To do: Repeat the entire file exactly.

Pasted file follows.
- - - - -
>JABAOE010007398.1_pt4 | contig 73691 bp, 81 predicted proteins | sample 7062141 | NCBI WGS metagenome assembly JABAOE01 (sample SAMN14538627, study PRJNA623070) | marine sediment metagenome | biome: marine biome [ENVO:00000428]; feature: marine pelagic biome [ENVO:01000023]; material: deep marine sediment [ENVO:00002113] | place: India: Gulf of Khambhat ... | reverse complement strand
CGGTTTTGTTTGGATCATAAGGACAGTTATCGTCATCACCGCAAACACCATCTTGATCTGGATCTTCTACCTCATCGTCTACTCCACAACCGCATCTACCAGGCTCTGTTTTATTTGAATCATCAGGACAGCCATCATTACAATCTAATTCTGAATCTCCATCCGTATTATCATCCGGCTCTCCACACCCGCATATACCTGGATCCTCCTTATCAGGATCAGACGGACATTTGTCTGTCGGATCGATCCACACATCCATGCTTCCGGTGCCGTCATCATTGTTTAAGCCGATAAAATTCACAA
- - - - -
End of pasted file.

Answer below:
>JABAOE010007398.1_pt4 | contig 73691 bp, 81 predicted proteins | sample 7062141 | NCBI WGS metagenome assembly JABAOE01 (sample SAMN14538627, study PRJNA623070) | marine sediment metagenome | biome: marine biome [ENVO:00000428]; feature: marine pelagic biome [ENVO:01000023]; material: deep marine sediment [ENVO:00002113] | place: India: Gulf of Khambhat ... | reverse complement strand
CGGTTTTGTTTGGATCATAAGGACAGTTATCGTCATCACCGCAAACACCATCTTGATCTGGATCTTCTACCTCATCGTCTACTCCACAACCGCATCTACCAGGCTCTGTTTTATTTGAATCATCAGGACAGCCATCATTACAATCTAATTCTGAATCTCCATCCGTATTATCATCCGGCTCTCCACACCCGCATATACCTGGATCCTCCTTATCAGGATCAGACGGACATTTGTCTGTCGGATCGATCCACACATCCATGCTTCCGGTGCCGTCATCATTGTTTAAGCCGATAAAATTCACAA